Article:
What is virtualisation?
In the past organisations ran a specific software application on a physical server. They sized the server (how much memory, disk space, CPU capacity etc.) based on recommendations from the software vendor. That server typically would only be used to run that single application.
This was fine except that in practice very few applications need all the server capacity all of the time. A typical scenario would show that the servers were running at 5%-20% of their capacity, but occasionally the application would spike to 80% utilisation.
Therefore in an organisation with 100 x servers, 80% of their capacity was sitting unused most of the time. However the companies involved had invested an upfront cost in the server hardware and also had to pay for operational costs such as hardware support, operating system upgrades and the personnel to manage and upgrade these 100 x servers. Other costs include the electrical power to feed these servers and, in some cases, the cost of hosting these servers with a third party.
Then along came virtualisation and it’s most prominent exponent, VMware, now part of EMC. More than any other vendor, VMware popularised the concept and use of virtualisation. Their software allows users to run multiple “Virtual Machines” on a single physical server.
Advantages of Virtualisation
Using the example above, an organisation can reduce the number of physical servers dramatically, but maintain the same number of applications. Thereby reducing the initial cost of purchasing server hardware and reducing the operational costs, less physical servers means lower hardware support costs, lower management costs, lower power and hosting costs.
VMware offer customers a free to use application which sits on their servers and over a period of time calculates the actual usage of the various applications being monitored. In a recent example where I was involved it showed that an organisation using 90 x physical servers could reduce this down to 10 and still have the processing capacity to allow their applications to run effectively.
Other advantages include the time in providing new “virtual servers” is much less than the time it takes to deploy a new physical server. Also it provides an ideal way to test a new application and then effectively delete that virtual server and free up its resources when the test period is complete.
The clash begins
Everything was going fine for VMware whose main competitor was Citrix, and then along came the mighty Microsoft who decided they would like a slice of the lucrative virtualisation market.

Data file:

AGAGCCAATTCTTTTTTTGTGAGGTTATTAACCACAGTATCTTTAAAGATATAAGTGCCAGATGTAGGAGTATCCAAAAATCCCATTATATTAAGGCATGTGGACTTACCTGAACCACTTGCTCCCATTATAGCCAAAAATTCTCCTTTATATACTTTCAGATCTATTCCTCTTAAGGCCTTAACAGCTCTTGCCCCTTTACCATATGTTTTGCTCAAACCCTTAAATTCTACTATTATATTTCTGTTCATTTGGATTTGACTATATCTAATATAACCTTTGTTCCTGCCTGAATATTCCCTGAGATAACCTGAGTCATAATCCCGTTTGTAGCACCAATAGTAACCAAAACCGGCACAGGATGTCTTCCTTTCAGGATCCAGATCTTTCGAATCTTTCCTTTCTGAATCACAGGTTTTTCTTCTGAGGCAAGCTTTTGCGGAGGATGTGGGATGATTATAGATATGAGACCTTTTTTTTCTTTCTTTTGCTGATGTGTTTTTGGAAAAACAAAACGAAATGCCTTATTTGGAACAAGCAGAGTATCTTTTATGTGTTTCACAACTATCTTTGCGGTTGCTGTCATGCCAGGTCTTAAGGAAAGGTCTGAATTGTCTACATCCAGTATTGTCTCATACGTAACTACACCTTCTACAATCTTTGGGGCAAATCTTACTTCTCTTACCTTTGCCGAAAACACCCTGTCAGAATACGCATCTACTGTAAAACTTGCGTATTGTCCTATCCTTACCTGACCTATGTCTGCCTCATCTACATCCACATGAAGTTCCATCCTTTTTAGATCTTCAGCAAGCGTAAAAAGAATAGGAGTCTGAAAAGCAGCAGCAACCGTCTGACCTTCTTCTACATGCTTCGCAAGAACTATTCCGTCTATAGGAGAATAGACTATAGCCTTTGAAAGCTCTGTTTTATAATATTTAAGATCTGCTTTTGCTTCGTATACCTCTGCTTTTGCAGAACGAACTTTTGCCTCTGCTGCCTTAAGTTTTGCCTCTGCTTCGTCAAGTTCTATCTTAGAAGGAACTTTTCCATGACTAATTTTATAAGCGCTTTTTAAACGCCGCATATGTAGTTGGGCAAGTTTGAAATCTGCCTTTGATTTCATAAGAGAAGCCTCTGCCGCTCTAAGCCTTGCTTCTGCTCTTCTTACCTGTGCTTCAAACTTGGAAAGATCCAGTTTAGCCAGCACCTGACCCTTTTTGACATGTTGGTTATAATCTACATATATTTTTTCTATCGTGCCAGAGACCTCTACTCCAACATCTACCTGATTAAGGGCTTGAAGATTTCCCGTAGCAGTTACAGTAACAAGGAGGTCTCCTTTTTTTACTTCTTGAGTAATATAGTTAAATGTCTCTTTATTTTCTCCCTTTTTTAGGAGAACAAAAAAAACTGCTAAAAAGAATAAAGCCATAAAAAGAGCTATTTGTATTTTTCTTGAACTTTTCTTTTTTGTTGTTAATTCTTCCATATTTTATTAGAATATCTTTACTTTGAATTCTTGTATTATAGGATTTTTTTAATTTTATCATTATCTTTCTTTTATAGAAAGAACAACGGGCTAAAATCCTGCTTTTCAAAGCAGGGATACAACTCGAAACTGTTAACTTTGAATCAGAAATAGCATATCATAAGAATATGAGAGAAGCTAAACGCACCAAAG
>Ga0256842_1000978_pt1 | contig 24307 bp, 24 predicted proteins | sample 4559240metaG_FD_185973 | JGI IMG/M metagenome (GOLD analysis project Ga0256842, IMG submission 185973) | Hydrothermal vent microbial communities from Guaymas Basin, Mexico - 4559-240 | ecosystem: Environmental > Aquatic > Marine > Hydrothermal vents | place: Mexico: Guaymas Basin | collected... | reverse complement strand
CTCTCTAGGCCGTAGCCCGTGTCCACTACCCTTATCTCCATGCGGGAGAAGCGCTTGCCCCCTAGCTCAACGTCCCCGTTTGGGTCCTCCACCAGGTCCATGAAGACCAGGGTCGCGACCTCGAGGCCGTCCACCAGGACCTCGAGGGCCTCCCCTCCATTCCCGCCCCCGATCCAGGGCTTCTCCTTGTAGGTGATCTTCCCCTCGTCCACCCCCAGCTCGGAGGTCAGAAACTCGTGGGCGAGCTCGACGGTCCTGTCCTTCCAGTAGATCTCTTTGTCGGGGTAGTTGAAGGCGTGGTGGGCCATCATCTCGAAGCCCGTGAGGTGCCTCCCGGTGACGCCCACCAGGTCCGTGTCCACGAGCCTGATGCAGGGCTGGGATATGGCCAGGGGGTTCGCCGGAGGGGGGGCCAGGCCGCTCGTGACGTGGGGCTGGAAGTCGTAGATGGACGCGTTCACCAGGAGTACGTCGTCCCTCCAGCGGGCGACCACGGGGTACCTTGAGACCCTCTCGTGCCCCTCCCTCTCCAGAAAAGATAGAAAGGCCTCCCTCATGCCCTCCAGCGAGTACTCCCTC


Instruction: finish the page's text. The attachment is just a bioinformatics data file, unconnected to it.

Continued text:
Microsoft launched “Hyper-V” which provides the same functionality as VMware when it comes to server virtualisation. However, when you speak to technical personnel trained and experienced in both technologies, they will without exception tell you VMware has superior functionality and additional management features over and above those found in Hyper-V.
So, EMC, who own the VMware technology have nothing to fear then?
They have a huge installed base and a technically superior product?
Well no, because people buy technology products not simply based on technical features and benefits, commercial reasons always come into play and this is where Microsoft is winning ground against EMC.
In a recent project I was involved in the customer already had a small deployment of VMware and where perfectly happy with it. However when they decided to virtualise the majority of their 90 x servers, Microsoft came calling and offered them a deal they couldn’t refuse. They offered the Hype-V licenses free of charge and also offered them $32,000 towards the cost of implementing their software via their chosen Microsoft reseller / partner. This saved them the equivalent of over $60,000 compared to purchasing VMware licenses and paying the VMware reseller / partner to install and configure the software. In return the company involved agreed to be a site reference for Microsoft and allow them to write and publish a case study detailing their deployment of Hyper-V.
Using sales tactics like these will ensure Microsoft seed the market with Hyper-V installations and raise awareness of this product within the general IT marketplace.
So who will win the virtualisation war?
I believe in a few years time VMware, and Citrix will inevitably lose some of their customers to Microsoft, but there are a growing number of large commercial organisations who are resisting the all pervasive Microsoft licensing push where Microsoft try to persuade companies to deploy Microsoft everywhere from the desktop to the applications, data bases and server operating systems. These companies will continue to use and deploy VMware and will resist the temptation to go for “free with strings attached” offers from Microsoft.
The other marketing advantage EMC has to fend off the Microsoft attack is their alliance with Cisco.
Ciscos’ highly motivated and highly paid sales personnel (I know because I was one) are out there now pushing their vision of virtualisation which includes their server hardware, the chassis based UCS, and they include bundles of VMware software which are supported directly by Cisco’s technical support department, SMARTNET.
As Microsoft is simultaneously trying to eat into the Cisco IP Telephony market with their latest release of “OCS”, there seems little common ground between these two powerful vendors.
The ultimate threat to Microsoft would be if Cisco were to purchase EMC allowing them to provide a complete hardware and software solution to customers looking for virtualisation solutions.
In that event, Microsoft’s Hyper-V may remain a bit player up against the combined strengths of Cisco/ EMC technology and their considerable marketing efforts.